On October 14, the New Jersey Economic Development Authority (NJEDA) announced Phase 3 of the Authority’s Small Business Emergency Assistance Grant Program. Phase 3, which will be funded with $70 million in Coronavirus Aid, Relief, and Economic Security (CARES) Act funding, significantly expands eligibility for the Grant Program and increases the amount of funding businesses can receive. To ensure funding goes to businesses hit hardest by the pandemic, Phase 3 sets aside funding for restaurants, micro-businesses, and businesses based in Opportunity Zone-eligible census tracts.
Interested business owners will need to pre-register to receive an application. Pre-registration will begin on Monday, October 19th and will close on Tuesday, October 27th. The application will be available via a phased approach following the end of the pre-registration period. Applicants must complete the full application to be considered for grant funding. Applications will become available on a rolling basis following the pre-registration period.
Pre-registered applicants will need to return to complete an application based on the following schedule:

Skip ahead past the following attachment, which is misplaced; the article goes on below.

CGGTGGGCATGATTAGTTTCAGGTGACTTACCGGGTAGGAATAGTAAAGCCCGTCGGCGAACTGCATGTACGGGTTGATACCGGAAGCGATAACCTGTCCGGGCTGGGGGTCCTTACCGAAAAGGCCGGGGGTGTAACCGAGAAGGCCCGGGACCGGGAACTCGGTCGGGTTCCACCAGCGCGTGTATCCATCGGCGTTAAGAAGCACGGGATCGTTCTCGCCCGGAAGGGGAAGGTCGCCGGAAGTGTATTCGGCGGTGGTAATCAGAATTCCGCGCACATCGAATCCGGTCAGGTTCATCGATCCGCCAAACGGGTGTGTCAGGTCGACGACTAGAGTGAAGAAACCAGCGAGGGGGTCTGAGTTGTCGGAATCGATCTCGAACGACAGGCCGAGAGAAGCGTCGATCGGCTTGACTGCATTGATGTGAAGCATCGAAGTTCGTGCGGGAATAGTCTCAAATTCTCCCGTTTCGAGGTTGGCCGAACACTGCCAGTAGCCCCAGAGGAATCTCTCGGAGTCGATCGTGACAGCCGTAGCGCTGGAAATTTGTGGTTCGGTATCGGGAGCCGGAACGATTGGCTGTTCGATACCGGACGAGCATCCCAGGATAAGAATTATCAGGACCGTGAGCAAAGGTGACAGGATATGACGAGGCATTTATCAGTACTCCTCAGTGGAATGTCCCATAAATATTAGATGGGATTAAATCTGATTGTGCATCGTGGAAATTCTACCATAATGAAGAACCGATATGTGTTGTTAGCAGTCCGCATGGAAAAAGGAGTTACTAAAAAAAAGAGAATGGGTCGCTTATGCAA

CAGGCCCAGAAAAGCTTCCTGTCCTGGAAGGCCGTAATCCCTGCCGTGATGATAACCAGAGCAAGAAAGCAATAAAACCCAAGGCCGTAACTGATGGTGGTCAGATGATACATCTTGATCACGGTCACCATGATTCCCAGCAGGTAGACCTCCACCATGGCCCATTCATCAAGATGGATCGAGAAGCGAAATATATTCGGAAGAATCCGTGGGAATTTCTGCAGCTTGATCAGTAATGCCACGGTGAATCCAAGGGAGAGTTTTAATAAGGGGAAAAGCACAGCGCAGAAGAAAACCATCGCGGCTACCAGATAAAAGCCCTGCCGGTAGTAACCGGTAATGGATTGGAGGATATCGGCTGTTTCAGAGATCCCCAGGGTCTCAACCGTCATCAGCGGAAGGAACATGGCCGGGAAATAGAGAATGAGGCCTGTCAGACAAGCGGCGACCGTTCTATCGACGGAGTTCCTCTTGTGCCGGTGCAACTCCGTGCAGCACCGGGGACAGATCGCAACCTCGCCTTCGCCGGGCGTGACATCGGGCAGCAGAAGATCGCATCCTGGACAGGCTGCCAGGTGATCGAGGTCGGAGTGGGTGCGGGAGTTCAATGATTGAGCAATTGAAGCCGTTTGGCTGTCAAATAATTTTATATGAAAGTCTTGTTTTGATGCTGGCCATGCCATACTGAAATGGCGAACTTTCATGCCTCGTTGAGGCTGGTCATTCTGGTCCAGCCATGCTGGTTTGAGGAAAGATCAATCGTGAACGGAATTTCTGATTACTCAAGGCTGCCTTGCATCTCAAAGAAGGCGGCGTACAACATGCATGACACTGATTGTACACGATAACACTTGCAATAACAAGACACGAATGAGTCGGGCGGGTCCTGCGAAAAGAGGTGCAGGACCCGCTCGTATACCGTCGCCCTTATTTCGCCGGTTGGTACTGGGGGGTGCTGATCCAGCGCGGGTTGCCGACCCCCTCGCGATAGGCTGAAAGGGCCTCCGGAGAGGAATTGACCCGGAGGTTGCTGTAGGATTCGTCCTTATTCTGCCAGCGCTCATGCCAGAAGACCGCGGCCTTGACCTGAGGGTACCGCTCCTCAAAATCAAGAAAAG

- Restaurants – 9:00 a.m. on Thursday, October 29, 2020
- Micro businesses – 9:00 a.m. on Friday, October 30, 2020
- All other businesses, excluding restaurants and micro businesses – 9:00 am on Monday, November 2, 2020
Applications for each category will be open for a period of one week will be accepted on a first-come, first-served basis. Feel free to contact us if you have any questions or are in need of assistance. Be well and stay safe.
Indoor sports such as basketball and ice hockey just got the go-ahead in New Jersey amid the coronavirus pandemic, paving the way for youth teams, high schools, colleges, and adult leagues to have a winter season, albeit with some changes.